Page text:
Referring to FIGS. 15 a and 15 b, the repeatability aspects for the BitTorrent system with random peer selection shown in FIG. 15 a and the enhanced peer selection system of FIG. 15 b are presented. The simulated results illustrate that the percentage of peers with all the content takes much longer in the BitTorrent mainline system with random peer selection as compared to the enhanced system with enhanced peer selection and that there is greater consistency with the enhanced version. In this simulated scenario, the total flash crowd had 8,000 peers and 1 seeder for a content file having 128 MB size and subdivided into 512 pieces. The processing was repeated ten times with unique random number generator seeds.

Again referring to FIGS. 15 a and 15 b, the mainline performance shows an average swarm completion time of approximately 86.8 minutes compared to the 32.8 minutes for the enhanced version. The standard deviation for the completion time indicates that the mainline performance had a 13.8 minutes standard deviation as compared to 4.5 minutes for the enhanced system. The average peer download time was 48.2 minutes for the mainline and 26.6 minutes for the enhanced system. In the enhanced peer selection system, all peers obtained the content in under 40 minutes whereas some peers waited approximately 120 minutes in the mainline system. The standard deviation for the download time for peers in the enhanced simulation was far less than those of the mainline simulation.

FIG. 16 compares the peer download times for peers in the initial flash crowd for both the enhanced and mainline P2P technologies. Here, the simulation data is again for a 50,000 peer swarm with 8,000 peers in the initial flash crowd, and peers are ordered horizontally by peer birth time. The data in this figure shows that the enhanced technologies offer significant performance advantages for peers in the initial flash crowd, while preserving the steady state performance associated with healthy BitTorrent P2P swarms.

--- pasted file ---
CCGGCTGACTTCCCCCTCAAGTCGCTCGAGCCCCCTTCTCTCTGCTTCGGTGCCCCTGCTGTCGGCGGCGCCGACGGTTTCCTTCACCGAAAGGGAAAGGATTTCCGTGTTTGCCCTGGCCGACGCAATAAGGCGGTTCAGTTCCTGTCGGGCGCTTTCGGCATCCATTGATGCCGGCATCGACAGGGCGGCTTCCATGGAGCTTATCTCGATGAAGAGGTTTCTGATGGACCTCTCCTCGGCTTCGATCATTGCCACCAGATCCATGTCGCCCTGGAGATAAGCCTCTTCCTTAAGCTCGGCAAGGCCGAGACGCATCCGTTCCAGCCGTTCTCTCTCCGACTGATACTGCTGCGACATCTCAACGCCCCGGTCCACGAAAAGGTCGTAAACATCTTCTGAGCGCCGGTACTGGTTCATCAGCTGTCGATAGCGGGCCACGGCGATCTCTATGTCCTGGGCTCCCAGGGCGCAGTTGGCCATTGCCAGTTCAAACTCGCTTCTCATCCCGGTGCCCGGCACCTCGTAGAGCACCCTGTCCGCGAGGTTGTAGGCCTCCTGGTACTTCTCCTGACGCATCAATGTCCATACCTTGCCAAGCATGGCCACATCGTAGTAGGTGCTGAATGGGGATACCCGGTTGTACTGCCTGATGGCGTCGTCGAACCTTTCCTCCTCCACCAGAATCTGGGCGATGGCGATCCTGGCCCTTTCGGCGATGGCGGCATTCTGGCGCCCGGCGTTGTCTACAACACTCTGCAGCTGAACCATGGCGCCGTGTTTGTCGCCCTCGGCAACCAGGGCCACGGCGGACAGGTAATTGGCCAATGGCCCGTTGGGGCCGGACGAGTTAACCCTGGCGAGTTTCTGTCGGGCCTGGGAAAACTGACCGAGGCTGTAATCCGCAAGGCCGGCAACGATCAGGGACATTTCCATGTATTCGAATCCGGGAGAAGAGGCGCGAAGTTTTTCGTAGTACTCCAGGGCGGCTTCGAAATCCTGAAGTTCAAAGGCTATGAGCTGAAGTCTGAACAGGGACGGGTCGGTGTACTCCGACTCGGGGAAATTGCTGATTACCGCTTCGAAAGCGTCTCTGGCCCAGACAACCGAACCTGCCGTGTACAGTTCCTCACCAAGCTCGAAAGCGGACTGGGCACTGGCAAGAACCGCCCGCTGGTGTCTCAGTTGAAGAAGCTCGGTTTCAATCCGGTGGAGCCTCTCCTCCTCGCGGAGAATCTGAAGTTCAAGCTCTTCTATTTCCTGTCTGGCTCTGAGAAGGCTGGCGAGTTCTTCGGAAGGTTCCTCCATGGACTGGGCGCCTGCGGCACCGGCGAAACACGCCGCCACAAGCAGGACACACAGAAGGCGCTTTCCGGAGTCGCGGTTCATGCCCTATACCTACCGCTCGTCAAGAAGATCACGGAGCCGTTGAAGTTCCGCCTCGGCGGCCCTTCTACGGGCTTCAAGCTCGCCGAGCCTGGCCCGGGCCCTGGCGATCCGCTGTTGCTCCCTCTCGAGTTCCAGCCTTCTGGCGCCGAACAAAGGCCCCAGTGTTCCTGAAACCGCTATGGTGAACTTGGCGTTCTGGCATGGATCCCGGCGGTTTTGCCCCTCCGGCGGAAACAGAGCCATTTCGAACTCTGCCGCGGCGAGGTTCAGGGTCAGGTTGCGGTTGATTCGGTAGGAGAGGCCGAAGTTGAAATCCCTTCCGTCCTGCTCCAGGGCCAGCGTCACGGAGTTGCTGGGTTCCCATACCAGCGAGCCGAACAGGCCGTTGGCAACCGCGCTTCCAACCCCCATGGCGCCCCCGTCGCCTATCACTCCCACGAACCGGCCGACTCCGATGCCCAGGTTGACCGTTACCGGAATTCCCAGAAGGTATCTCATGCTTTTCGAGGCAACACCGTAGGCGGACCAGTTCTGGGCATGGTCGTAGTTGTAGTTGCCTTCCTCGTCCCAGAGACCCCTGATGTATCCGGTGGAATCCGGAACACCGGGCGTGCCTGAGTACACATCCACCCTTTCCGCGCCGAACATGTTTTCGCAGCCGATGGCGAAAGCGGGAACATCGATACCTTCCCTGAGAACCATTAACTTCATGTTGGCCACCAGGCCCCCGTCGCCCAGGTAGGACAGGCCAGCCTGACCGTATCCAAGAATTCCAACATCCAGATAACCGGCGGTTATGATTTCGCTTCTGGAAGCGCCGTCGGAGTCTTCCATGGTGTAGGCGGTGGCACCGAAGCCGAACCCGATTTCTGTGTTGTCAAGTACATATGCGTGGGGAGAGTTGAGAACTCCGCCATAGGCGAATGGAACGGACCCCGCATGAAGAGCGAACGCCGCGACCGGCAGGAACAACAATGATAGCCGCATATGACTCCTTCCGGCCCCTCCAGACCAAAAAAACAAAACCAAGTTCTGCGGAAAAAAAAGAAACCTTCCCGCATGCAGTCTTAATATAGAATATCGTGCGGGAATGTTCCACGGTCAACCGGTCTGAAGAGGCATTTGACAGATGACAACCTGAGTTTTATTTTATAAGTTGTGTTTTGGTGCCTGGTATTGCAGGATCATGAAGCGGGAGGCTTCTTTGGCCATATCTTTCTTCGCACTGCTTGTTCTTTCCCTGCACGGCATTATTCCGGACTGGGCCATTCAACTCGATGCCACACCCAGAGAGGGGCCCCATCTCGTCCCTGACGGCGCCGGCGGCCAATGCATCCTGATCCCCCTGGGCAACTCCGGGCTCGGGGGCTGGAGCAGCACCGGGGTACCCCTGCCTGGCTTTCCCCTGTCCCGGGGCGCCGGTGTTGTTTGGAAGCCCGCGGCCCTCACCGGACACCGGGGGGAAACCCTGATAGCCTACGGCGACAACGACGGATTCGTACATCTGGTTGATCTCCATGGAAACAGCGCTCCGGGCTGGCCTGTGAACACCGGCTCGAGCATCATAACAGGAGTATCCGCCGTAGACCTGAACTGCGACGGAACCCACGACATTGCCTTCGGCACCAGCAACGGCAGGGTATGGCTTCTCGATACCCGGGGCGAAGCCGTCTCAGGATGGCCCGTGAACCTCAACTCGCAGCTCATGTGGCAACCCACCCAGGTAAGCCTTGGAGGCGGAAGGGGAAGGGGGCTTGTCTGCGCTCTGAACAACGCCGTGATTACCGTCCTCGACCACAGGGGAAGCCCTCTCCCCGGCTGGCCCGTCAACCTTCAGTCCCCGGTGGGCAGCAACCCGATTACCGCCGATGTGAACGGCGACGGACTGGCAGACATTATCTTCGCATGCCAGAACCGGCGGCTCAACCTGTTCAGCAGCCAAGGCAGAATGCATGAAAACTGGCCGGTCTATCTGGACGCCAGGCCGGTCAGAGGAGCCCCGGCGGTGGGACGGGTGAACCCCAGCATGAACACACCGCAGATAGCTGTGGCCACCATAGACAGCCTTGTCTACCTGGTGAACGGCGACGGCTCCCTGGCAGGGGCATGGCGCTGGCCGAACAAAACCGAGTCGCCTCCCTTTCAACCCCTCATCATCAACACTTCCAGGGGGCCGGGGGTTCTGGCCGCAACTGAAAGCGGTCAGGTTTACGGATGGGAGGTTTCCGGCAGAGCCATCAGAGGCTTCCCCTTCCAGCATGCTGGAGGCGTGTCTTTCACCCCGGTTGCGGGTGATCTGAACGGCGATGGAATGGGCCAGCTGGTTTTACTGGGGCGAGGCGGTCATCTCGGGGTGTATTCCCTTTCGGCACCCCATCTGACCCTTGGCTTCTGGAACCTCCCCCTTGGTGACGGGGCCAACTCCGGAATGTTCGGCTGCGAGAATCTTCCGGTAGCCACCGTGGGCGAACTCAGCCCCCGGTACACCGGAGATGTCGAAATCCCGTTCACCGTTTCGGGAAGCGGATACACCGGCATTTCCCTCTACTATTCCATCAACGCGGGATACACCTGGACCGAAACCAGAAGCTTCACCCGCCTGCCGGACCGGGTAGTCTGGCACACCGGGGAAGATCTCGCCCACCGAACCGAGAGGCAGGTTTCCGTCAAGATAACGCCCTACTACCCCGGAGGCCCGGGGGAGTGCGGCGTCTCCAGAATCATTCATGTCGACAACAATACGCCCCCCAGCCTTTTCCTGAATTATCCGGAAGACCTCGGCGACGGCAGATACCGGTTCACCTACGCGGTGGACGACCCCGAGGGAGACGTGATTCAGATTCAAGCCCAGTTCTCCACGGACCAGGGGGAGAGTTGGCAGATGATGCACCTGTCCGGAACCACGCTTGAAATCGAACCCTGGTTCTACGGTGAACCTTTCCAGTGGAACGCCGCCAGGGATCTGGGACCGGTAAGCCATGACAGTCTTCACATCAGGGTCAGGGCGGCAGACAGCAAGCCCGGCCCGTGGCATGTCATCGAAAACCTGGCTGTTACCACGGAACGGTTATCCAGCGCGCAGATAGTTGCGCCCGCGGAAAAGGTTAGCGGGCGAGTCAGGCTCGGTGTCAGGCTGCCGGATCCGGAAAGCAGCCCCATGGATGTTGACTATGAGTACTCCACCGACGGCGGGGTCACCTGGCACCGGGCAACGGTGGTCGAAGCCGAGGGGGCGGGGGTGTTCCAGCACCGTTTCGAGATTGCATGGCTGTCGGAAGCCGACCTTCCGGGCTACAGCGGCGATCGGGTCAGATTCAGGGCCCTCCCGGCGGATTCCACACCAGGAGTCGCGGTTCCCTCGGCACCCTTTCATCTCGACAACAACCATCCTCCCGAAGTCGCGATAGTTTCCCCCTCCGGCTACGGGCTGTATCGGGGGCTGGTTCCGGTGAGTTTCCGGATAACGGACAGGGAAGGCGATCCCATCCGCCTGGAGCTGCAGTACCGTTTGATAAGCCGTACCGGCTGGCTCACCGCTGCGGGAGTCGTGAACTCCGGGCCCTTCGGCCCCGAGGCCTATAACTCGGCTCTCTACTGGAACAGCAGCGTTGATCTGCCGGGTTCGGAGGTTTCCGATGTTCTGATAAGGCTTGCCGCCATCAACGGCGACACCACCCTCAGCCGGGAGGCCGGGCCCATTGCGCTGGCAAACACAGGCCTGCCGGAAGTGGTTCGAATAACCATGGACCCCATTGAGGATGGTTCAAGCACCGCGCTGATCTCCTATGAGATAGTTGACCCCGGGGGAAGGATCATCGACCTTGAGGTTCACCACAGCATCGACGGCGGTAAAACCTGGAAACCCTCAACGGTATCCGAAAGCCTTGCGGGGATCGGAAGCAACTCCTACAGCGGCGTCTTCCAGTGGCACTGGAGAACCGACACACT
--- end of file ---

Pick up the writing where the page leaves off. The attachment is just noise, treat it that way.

In order to objectively measure P2P quality-of-service characteristics, a set of defects have been defined that can be measured and compared across various peer selection algorithms. Briefly, the defects are as follows: 1) Swarm Scaling Defects including the following; Peer download completion times are “sub-linear”, i.e., a percentage of peers have significantly worse completion times than the bulk of the swarm; Swarm completion time exceeds a specified time limit. And 2) Download Time Defects including the following; Download completion times are slower than mainline BitTorrent; Peer download time exceeds a specified time limit.